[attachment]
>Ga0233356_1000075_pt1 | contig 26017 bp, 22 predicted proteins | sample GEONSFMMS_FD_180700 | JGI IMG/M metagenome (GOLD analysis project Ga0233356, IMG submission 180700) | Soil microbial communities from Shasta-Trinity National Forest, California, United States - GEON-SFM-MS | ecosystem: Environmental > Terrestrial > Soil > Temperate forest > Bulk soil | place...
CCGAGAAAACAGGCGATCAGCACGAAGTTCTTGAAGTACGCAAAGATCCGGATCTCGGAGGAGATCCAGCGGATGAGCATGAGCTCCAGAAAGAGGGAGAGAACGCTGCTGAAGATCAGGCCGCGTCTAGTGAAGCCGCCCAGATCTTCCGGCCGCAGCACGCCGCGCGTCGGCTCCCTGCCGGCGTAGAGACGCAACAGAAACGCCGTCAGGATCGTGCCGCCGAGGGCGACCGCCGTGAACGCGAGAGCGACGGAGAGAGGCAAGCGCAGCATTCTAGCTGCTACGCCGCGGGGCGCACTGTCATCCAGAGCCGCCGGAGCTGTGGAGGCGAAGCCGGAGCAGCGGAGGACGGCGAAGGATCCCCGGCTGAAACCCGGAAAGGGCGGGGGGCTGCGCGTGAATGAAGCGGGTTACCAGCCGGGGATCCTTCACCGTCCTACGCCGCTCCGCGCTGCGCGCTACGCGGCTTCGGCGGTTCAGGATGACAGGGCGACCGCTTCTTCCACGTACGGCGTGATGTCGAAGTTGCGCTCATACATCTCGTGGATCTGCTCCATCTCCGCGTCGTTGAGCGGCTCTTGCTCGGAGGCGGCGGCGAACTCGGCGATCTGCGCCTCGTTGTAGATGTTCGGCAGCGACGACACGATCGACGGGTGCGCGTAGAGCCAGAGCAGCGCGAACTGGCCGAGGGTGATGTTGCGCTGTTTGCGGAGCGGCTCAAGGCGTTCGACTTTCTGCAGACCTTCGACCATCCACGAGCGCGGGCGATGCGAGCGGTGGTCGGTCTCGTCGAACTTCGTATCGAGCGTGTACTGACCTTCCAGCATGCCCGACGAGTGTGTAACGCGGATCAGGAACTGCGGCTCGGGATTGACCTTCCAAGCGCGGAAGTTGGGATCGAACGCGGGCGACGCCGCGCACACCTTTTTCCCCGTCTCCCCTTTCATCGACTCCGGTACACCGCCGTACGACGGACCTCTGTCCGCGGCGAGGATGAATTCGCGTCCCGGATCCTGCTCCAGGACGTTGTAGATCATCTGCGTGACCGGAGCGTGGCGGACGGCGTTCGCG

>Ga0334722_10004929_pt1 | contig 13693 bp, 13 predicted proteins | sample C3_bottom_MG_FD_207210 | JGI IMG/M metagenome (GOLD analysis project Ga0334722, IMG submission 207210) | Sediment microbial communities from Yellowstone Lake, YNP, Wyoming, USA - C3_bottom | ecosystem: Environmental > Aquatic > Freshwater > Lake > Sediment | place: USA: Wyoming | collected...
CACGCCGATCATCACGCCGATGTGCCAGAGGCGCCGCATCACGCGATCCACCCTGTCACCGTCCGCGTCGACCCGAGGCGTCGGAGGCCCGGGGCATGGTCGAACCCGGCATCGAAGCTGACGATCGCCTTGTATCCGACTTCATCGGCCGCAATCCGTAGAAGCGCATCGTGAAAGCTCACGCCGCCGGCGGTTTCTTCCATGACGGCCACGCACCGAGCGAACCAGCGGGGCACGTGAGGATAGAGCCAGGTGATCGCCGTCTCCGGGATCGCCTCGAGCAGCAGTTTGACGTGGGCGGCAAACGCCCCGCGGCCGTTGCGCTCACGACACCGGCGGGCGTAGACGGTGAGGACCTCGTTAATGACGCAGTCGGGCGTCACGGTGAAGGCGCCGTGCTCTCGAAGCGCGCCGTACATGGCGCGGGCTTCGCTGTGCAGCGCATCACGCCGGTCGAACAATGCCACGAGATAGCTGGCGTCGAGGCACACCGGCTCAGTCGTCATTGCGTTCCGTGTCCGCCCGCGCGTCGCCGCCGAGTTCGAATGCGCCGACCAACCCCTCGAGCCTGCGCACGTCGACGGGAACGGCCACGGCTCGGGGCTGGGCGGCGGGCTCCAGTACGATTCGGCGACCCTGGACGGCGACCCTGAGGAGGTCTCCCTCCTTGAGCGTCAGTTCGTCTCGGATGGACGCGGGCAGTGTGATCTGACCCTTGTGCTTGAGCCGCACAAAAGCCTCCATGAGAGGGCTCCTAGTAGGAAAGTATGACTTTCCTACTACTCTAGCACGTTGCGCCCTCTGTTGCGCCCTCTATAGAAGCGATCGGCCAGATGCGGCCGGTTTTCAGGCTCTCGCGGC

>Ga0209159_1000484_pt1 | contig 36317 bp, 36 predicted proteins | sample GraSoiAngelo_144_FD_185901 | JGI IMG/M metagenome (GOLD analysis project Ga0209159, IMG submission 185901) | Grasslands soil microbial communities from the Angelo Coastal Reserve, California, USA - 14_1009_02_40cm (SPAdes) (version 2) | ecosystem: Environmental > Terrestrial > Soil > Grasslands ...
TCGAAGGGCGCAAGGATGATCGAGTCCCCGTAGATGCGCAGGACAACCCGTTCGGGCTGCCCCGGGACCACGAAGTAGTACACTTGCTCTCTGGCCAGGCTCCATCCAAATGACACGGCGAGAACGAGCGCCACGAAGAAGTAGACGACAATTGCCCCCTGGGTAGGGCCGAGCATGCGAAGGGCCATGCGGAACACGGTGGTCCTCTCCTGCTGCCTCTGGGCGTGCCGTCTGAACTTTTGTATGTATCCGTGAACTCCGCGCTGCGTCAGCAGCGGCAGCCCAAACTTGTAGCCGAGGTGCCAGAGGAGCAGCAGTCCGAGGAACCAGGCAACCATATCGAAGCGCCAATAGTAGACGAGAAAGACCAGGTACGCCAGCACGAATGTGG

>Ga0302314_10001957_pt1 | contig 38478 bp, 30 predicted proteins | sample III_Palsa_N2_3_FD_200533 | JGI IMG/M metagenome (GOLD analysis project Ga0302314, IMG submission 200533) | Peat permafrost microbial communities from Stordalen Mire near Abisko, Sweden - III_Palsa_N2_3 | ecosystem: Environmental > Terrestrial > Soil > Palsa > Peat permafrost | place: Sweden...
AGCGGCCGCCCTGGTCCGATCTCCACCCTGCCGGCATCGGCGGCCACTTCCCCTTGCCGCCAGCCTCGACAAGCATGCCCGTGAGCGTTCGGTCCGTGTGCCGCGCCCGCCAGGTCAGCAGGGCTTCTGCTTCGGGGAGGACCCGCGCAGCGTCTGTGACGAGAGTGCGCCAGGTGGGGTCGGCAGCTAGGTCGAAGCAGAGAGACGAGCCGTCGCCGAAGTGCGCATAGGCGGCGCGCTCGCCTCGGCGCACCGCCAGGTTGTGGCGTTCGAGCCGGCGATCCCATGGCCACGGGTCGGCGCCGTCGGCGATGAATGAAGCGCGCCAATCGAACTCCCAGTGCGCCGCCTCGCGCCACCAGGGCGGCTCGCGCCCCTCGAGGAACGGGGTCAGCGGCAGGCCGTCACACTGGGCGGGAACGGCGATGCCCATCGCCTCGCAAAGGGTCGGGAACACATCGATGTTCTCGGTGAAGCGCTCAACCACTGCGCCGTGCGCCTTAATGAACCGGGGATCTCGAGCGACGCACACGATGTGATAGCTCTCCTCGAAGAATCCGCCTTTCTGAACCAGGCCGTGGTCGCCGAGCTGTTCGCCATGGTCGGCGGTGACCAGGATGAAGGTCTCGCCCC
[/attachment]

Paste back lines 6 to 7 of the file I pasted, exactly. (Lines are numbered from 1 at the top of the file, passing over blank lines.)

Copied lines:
TCGAAGGGCGCAAGGATGATCGAGTCCCCGTAGATGCGCAGGACAACCCGTTCGGGCTGCCCCGGGACCACGAAGTAGTACACTTGCTCTCTGGCCAGGCTCCATCCAAATGACACGGCGAGAACGAGCGCCACGAAGAAGTAGACGACAATTGCCCCCTGGGTAGGGCCGAGCATGCGAAGGGCCATGCGGAACACGGTGGTCCTCTCCTGCTGCCTCTGGGCGTGCCGTCTGAACTTTTGTATGTATCCGTGAACTCCGCGCTGCGTCAGCAGCGGCAGCCCAAACTTGTAGCCGAGGTGCCAGAGGAGCAGCAGTCCGAGGAACCAGGCAACCATATCGAAGCGCCAATAGTAGACGAGAAAGACCAGGTACGCCAGCACGAATGTGG

>Ga0302314_10001957_pt1 | contig 38478 bp, 30 predicted proteins | sample III_Palsa_N2_3_FD_200533 | JGI IMG/M metagenome (GOLD analysis project Ga0302314, IMG submission 200533) | Peat permafrost microbial communities from Stordalen Mire near Abisko, Sweden - III_Palsa_N2_3 | ecosystem: Environmental > Terrestrial > Soil > Palsa > Peat permafrost | place: Sweden...